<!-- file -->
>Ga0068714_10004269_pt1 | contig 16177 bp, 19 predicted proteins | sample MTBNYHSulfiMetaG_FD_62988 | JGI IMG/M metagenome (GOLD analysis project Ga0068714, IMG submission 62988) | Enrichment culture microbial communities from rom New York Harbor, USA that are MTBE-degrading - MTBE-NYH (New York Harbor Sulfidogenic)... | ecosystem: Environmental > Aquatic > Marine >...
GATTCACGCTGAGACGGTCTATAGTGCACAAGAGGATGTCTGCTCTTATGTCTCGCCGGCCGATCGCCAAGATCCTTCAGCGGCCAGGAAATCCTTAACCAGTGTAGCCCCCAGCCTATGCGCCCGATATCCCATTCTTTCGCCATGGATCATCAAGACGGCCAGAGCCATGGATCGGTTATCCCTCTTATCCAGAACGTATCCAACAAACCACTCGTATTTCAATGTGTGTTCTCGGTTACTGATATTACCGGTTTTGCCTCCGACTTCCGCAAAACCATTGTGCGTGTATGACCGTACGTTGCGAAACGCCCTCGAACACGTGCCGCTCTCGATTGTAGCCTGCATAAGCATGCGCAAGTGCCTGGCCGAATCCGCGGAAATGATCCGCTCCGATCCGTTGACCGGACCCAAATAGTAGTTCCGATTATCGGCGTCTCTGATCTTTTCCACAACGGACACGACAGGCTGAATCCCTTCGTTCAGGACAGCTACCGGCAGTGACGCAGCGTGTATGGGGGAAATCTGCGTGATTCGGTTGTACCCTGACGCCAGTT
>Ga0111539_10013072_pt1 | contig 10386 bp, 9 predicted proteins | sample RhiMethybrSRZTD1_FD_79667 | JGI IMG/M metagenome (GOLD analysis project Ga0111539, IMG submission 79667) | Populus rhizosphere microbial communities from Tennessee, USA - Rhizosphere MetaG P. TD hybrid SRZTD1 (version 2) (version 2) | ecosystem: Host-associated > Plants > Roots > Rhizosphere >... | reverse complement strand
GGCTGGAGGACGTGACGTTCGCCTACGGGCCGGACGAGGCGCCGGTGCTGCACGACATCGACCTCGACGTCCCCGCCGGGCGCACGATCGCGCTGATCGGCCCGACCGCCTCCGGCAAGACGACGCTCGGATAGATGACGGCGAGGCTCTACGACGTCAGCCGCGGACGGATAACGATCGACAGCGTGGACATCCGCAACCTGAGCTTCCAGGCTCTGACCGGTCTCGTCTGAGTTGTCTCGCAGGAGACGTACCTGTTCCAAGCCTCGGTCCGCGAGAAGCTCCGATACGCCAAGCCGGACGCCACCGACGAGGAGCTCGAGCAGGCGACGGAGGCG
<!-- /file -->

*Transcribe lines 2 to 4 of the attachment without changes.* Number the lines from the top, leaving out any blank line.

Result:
GATTCACGCTGAGACGGTCTATAGTGCACAAGAGGATGTCTGCTCTTATGTCTCGCCGGCCGATCGCCAAGATCCTTCAGCGGCCAGGAAATCCTTAACCAGTGTAGCCCCCAGCCTATGCGCCCGATATCCCATTCTTTCGCCATGGATCATCAAGACGGCCAGAGCCATGGATCGGTTATCCCTCTTATCCAGAACGTATCCAACAAACCACTCGTATTTCAATGTGTGTTCTCGGTTACTGATATTACCGGTTTTGCCTCCGACTTCCGCAAAACCATTGTGCGTGTATGACCGTACGTTGCGAAACGCCCTCGAACACGTGCCGCTCTCGATTGTAGCCTGCATAAGCATGCGCAAGTGCCTGGCCGAATCCGCGGAAATGATCCGCTCCGATCCGTTGACCGGACCCAAATAGTAGTTCCGATTATCGGCGTCTCTGATCTTTTCCACAACGGACACGACAGGCTGAATCCCTTCGTTCAGGACAGCTACCGGCAGTGACGCAGCGTGTATGGGGGAAATCTGCGTGATTCGGTTGTACCCTGACGCCAGTT
>Ga0111539_10013072_pt1 | contig 10386 bp, 9 predicted proteins | sample RhiMethybrSRZTD1_FD_79667 | JGI IMG/M metagenome (GOLD analysis project Ga0111539, IMG submission 79667) | Populus rhizosphere microbial communities from Tennessee, USA - Rhizosphere MetaG P. TD hybrid SRZTD1 (version 2) (version 2) | ecosystem: Host-associated > Plants > Roots > Rhizosphere >... | reverse complement strand
GGCTGGAGGACGTGACGTTCGCCTACGGGCCGGACGAGGCGCCGGTGCTGCACGACATCGACCTCGACGTCCCCGCCGGGCGCACGATCGCGCTGATCGGCCCGACCGCCTCCGGCAAGACGACGCTCGGATAGATGACGGCGAGGCTCTACGACGTCAGCCGCGGACGGATAACGATCGACAGCGTGGACATCCGCAACCTGAGCTTCCAGGCTCTGACCGGTCTCGTCTGAGTTGTCTCGCAGGAGACGTACCTGTTCCAAGCCTCGGTCCGCGAGAAGCTCCGATACGCCAAGCCGGACGCCACCGACGAGGAGCTCGAGCAGGCGACGGAGGCG